Fort Steele National Historic Site of Canada

Fort Steele, British Columbia
Some members of the Northwest Mounted Police detachment at Fort Steele, British Columbia, August 4, 1888 (© Library and Archives Canada | Bibliothèque et Archives Canada)
N.W. mounted police at Fort Steele, 1888
(© Library and Archives Canada | Bibliothèque et Archives Canada)
Address : 9851 BC-95, Fort Steele, British Columbia

Recognition Statute: Historic Sites and Monuments Act (R.S.C., 1985, c. H-4)
Designation Date: 1925-05-15
Dates:
  • 1887 to 1887 (Construction)
  • 1888 to 1888 (Significant)

Event, Person, Organization:
  • North-West Mounted Police  (Organization)
  • Superintendent Samuel B. “Sam” Steele  (Builder)
Other Name(s):
  • Fort Steele  (Designation Name)
  • Kootenay Post  (Other Name)
Research Report Number: 2009-CED-SDC-067

Plaque(s)


Existing plaque: Fort Steele Heritage Town provincial heritage park 9851 BC-95, Fort Steele, British Columbia

A reserve on the St. Mary's River was laid out for the Kootenay Indians in 1884, but as the district's ranching potential became known investors pre-empted meadows traditionally used by the Indians. The Indians made counter claims and in 1887 British Columbia, fearing violence, requested North - West Mounted Police protection. In response, Inspector Sam Steele built the barracks known as Fort Steele here. The police presence led Chief Isadore to relinquish his claims and retire to the reserve. Within a year order had been imposed, leaving the area open for development, and the police post was abandoned. *Note: This designation has been identified for review. A review can be triggered for one of the following reasons - outdated language or terminology, absence of a significant layer of history, factual errors, controversial beliefs and behaviour, or significant new knowledge.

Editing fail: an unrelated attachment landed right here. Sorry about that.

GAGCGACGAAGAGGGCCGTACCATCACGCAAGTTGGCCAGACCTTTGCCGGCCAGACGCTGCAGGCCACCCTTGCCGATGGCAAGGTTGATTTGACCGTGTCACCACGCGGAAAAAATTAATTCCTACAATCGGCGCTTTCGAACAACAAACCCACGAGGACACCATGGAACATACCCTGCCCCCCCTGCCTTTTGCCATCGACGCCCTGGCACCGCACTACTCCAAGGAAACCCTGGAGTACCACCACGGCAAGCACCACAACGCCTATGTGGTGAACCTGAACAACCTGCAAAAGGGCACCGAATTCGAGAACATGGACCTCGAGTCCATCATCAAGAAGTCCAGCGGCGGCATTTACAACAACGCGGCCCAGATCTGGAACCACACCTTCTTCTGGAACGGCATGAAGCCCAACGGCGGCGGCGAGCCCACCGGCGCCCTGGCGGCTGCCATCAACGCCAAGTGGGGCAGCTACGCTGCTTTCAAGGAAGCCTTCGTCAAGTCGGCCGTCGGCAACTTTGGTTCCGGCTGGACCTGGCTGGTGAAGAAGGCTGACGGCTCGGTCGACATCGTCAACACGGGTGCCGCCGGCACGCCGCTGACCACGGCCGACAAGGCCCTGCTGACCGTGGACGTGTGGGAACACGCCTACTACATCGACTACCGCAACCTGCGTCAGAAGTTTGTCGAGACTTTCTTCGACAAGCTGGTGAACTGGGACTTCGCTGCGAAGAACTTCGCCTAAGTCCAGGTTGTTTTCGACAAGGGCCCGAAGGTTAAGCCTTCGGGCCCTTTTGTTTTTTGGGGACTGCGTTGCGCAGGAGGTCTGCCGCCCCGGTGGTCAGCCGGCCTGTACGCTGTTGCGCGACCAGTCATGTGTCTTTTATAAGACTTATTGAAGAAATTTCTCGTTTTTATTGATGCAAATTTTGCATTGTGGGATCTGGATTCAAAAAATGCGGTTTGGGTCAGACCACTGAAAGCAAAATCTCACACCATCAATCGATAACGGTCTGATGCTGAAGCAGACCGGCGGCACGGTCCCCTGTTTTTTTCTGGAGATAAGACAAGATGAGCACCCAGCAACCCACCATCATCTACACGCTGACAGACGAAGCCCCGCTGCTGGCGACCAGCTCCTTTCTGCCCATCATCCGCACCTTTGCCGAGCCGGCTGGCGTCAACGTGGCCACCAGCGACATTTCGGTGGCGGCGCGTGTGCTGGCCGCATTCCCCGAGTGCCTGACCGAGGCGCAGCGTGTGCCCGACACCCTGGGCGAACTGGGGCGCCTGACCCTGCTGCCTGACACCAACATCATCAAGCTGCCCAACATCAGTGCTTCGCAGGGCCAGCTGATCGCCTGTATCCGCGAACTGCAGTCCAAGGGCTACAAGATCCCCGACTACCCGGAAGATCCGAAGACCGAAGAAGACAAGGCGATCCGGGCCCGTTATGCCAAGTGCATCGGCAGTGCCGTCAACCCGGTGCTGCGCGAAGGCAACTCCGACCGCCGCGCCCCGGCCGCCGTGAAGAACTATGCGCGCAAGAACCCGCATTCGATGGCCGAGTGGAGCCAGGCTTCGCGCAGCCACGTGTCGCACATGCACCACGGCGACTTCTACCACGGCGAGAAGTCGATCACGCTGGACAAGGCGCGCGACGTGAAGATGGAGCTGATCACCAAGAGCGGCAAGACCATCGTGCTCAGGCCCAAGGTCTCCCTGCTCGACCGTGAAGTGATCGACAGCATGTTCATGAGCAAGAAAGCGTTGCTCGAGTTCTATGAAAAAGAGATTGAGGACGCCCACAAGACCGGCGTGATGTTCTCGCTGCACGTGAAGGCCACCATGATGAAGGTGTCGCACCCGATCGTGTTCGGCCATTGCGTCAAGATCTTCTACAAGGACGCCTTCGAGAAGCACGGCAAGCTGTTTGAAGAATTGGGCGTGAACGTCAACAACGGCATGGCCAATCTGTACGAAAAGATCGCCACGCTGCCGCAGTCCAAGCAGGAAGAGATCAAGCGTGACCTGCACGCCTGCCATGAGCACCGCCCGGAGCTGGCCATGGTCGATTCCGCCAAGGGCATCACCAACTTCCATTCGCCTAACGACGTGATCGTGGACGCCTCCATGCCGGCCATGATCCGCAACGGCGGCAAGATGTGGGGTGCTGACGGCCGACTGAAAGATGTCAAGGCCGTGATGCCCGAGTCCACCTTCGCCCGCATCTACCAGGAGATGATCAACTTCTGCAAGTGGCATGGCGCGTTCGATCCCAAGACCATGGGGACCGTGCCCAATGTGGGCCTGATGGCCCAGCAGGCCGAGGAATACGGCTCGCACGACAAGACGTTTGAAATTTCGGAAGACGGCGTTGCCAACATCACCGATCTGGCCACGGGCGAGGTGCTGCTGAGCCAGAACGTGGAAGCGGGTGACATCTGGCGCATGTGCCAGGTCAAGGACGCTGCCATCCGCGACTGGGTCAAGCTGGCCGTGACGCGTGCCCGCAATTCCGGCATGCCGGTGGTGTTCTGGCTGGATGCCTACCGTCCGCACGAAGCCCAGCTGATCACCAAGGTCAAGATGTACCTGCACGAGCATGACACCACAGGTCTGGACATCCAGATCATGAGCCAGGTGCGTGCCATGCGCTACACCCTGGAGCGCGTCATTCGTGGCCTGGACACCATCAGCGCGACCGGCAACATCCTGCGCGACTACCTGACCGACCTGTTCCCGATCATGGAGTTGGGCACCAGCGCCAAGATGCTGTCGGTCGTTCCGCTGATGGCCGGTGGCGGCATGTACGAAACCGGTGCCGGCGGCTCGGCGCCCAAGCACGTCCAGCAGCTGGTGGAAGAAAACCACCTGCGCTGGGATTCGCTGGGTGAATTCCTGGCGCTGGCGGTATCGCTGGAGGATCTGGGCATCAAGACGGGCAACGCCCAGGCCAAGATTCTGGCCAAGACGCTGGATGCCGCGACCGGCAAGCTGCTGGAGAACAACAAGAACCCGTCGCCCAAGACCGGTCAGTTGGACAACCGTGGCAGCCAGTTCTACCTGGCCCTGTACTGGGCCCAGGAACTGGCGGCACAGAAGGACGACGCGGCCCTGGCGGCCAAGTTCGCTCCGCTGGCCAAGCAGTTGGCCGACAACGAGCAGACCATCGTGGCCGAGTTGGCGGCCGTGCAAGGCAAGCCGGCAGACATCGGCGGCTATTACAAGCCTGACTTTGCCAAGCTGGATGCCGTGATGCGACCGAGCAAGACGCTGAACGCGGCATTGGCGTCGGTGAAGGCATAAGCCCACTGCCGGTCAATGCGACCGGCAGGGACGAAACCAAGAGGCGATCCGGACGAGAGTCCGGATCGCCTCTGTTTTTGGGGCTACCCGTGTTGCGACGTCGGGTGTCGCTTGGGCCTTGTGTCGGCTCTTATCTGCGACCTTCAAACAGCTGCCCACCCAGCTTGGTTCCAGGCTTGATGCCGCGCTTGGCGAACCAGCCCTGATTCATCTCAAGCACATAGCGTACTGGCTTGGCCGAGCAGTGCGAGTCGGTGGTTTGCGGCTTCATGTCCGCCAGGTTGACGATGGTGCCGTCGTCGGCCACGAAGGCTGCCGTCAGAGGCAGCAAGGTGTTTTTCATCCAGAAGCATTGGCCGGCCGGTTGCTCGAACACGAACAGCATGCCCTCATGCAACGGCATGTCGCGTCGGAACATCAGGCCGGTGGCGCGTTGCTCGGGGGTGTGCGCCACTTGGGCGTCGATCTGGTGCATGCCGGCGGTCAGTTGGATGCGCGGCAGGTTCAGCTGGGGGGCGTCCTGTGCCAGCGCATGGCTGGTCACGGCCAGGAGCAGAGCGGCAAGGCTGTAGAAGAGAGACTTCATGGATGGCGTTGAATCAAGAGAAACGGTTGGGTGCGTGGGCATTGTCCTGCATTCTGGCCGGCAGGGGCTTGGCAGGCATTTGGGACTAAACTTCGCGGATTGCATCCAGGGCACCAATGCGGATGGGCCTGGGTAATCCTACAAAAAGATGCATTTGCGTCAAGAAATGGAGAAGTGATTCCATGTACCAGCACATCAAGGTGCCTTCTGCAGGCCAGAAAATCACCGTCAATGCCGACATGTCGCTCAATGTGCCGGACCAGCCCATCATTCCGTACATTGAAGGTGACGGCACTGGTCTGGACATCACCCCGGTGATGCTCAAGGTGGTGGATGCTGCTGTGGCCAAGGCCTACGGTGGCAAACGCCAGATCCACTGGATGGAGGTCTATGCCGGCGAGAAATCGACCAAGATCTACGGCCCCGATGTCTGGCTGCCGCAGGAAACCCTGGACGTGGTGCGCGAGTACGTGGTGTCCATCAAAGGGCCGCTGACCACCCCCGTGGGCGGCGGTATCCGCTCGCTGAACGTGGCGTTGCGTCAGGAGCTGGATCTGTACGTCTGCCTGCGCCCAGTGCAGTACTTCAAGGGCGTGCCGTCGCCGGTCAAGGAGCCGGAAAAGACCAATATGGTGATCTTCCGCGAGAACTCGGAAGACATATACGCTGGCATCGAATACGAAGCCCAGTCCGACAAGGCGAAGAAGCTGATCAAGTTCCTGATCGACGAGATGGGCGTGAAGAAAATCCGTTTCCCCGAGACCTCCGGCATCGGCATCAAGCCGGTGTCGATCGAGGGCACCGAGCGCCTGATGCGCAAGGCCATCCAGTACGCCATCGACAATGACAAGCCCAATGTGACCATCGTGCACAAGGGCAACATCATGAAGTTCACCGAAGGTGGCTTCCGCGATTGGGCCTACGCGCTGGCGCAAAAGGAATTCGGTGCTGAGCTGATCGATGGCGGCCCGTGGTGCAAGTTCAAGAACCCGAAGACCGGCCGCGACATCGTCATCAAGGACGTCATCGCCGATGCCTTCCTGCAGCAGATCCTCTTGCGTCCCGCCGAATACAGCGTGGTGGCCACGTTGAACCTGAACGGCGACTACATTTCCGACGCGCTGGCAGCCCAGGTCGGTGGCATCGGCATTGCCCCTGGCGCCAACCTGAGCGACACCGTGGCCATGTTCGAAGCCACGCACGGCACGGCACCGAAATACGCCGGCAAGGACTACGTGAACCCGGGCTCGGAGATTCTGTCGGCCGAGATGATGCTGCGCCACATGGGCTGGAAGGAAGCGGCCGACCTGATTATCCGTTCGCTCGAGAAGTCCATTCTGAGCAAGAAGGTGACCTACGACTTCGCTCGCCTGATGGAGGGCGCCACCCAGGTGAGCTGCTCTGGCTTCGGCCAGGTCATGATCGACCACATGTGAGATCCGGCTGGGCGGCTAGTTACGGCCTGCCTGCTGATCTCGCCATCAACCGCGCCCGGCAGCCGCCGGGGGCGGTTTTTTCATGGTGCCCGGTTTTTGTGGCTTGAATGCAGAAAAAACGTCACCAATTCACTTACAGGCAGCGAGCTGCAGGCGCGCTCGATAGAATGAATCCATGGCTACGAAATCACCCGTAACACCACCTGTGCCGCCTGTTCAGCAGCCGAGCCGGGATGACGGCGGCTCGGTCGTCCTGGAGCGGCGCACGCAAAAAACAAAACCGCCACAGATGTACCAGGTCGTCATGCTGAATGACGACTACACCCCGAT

Description of Historic Place

Forte Steele National Historic Site of Canada, formerly known as Kootenay Post, is located in the town of Fort Steele, British Colombia. The fort, established in 1887 as the first North West Mounted Police post in British Colombia, was strategically located on a bluff overlooking the Kootenay River. There are no original buildings of Fort Steele remaining on the site. Official recognition refers to the square footprint of the original site of the fort in the town of Fort Steele.

Heritage Value

Fort Steele was designated a National Historic Site of Canada in 1925. It is designated because: built in 1887 by Superintendent “Sam” Steele, it was the first North West Mounted Police fort in British Columbia; the presence of this famous force secured peace and order in the country, leaving the area open for development.

Fort Steele was established during the summer of 1887 as the first North West Mounted Police (N.W.M.P.) post in British Columbia by Superintendent Samuel B. “Sam” Steele. Originally called Kootenay Post, the fort was established when the detachment (‘D’ Division) of the N.W.M.P. was sent to the area to resolve a dispute between the local Ktunaxa tribe and European settlers. The presence of Sam Steele and the N.W.M.P. secured a peaceful solution and created order in the community, leaving the area open for development. By July 1888, the detachment had been sent on to Fort Macleod and Kootenay Post was abandoned. After Sam Steele left the region, the citizens of Galbraith’s Ferry renamed their town Fort Steele in appreciation of Steele’s work. By 1897, the town of Fort Steele had expanded to include the site of Kootenay Post.

Sources: Historic Sites and Monuments Board of Canada, Minutes, 1925; September 2009; Plaque Text, 1928; 1977.

Character-Defining Elements

The key elements relating to the heritage value of the site include: its location on a flat parcel of land in the town of Fort Steele, in British Colombia; its setting on a high bluff overlooking the Kootenay River; its historical relationship with the adjacent Fort Steel Heritage Town operated by the Province of British Colombia; the integrity of any surviving or as yet unidentified archaeological remains which may be found within the site in their original placement and extent; viewscapes from the site across the Kootenay River to an open forested landscape.